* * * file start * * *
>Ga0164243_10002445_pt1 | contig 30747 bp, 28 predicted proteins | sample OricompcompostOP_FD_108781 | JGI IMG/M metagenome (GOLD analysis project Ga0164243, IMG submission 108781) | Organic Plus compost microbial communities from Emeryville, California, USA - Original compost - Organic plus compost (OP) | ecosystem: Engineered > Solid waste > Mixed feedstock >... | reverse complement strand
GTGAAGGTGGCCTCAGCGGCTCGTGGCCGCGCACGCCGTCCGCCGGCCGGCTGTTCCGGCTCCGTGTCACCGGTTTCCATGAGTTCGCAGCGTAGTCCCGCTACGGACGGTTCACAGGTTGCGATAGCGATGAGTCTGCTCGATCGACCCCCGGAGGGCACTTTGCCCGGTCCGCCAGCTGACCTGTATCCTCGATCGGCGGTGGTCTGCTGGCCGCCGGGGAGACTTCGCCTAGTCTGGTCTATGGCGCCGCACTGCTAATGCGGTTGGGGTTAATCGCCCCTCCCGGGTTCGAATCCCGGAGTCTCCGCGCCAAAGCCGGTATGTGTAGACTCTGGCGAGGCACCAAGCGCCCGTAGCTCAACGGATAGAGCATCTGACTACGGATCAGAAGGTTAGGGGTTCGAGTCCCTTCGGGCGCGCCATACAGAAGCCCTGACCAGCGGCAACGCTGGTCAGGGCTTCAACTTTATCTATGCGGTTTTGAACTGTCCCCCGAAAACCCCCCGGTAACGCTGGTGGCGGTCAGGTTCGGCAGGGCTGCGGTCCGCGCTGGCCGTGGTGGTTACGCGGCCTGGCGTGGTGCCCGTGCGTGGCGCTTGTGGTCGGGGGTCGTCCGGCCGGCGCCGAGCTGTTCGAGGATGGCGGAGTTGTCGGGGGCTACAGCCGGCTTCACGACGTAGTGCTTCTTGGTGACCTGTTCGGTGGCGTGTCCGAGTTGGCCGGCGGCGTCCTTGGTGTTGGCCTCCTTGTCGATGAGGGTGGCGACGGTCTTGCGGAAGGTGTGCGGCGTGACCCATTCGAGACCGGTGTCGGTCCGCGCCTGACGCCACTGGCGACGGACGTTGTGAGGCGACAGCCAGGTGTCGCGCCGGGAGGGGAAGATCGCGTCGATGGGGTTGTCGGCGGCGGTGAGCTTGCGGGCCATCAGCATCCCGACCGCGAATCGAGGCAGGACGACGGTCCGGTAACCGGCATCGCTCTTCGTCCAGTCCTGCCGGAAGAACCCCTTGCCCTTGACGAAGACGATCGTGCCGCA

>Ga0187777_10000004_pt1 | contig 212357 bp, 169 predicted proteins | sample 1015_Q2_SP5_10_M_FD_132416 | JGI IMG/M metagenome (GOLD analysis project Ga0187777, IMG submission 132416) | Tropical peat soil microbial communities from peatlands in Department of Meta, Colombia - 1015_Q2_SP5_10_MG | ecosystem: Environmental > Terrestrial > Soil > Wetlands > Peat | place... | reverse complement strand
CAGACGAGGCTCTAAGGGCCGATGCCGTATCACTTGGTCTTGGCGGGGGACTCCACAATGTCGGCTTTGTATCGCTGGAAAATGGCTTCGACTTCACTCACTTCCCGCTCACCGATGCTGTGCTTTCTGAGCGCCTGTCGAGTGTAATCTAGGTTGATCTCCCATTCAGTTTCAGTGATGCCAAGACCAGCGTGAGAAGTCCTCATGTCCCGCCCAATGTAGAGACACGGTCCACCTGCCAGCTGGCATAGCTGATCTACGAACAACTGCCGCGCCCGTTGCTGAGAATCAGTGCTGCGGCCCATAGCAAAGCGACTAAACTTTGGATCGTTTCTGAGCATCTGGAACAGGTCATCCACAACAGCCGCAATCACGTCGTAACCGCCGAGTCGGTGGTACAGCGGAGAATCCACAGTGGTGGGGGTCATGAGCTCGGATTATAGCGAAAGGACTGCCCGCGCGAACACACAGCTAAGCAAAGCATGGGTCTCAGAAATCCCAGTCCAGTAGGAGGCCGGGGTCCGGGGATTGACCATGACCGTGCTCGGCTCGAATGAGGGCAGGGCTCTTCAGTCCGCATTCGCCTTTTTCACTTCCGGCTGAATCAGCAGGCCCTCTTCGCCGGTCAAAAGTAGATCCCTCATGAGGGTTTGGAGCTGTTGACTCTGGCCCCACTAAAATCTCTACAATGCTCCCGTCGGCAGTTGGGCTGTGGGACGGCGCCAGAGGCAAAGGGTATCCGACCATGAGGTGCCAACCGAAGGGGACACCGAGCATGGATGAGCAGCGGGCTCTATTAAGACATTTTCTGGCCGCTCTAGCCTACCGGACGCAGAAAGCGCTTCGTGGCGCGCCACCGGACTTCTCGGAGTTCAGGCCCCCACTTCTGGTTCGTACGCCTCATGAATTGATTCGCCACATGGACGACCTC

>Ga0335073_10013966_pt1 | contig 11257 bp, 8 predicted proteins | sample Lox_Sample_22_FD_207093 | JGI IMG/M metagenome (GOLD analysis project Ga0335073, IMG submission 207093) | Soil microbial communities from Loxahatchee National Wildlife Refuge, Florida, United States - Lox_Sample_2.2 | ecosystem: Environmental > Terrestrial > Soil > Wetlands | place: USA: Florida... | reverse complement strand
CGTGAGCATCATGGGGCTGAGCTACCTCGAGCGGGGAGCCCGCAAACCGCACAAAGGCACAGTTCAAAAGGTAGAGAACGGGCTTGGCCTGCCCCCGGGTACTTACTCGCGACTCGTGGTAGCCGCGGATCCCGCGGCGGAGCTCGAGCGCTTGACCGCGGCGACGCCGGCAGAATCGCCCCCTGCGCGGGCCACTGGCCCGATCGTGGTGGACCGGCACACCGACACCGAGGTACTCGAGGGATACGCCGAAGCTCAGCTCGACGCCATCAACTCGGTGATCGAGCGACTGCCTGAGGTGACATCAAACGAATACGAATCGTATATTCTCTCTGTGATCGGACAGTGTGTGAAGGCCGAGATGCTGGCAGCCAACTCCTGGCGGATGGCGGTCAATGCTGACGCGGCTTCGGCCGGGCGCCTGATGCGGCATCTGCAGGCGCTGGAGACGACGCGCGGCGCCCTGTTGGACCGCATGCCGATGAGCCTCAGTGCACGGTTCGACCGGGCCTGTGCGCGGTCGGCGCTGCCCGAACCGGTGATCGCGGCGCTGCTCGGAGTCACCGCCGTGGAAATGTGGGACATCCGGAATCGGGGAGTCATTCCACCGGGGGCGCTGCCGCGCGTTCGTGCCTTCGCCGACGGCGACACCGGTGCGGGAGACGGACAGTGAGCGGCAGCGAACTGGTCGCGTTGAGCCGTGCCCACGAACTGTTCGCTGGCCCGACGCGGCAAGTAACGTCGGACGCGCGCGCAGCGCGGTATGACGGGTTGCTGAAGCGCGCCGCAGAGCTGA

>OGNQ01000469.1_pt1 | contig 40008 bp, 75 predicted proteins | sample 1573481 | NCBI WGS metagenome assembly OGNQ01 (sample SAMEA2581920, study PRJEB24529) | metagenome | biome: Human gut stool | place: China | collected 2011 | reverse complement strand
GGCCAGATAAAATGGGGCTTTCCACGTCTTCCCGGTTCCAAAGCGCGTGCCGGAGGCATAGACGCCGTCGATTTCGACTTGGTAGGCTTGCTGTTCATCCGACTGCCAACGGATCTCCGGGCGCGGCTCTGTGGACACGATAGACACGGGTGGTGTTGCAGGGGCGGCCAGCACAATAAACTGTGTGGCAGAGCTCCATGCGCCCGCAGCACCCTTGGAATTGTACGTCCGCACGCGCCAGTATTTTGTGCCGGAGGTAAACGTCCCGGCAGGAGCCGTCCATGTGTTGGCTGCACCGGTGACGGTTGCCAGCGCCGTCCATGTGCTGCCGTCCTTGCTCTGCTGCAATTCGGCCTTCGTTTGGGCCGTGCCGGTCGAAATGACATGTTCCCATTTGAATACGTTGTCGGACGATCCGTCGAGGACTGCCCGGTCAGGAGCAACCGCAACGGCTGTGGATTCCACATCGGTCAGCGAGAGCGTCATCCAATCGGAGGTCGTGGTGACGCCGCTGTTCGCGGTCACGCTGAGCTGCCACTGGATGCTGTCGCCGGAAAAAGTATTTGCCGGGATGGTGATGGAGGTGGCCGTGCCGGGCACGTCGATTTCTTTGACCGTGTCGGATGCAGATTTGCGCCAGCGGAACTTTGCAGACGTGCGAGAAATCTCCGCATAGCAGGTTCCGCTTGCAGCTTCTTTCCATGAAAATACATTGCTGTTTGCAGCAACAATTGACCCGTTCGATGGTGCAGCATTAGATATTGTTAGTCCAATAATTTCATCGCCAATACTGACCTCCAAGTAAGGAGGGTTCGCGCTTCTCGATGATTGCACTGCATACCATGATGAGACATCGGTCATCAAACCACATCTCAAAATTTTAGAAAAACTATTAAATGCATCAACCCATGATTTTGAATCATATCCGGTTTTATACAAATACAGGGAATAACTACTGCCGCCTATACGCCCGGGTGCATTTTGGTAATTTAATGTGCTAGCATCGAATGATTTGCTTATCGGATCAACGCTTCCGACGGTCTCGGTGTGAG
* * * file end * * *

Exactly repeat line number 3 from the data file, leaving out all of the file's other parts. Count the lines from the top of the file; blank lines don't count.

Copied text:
>Ga0187777_10000004_pt1 | contig 212357 bp, 169 predicted proteins | sample 1015_Q2_SP5_10_M_FD_132416 | JGI IMG/M metagenome (GOLD analysis project Ga0187777, IMG submission 132416) | Tropical peat soil microbial communities from peatlands in Department of Meta, Colombia - 1015_Q2_SP5_10_MG | ecosystem: Environmental > Terrestrial > Soil > Wetlands > Peat | place... | reverse complement strand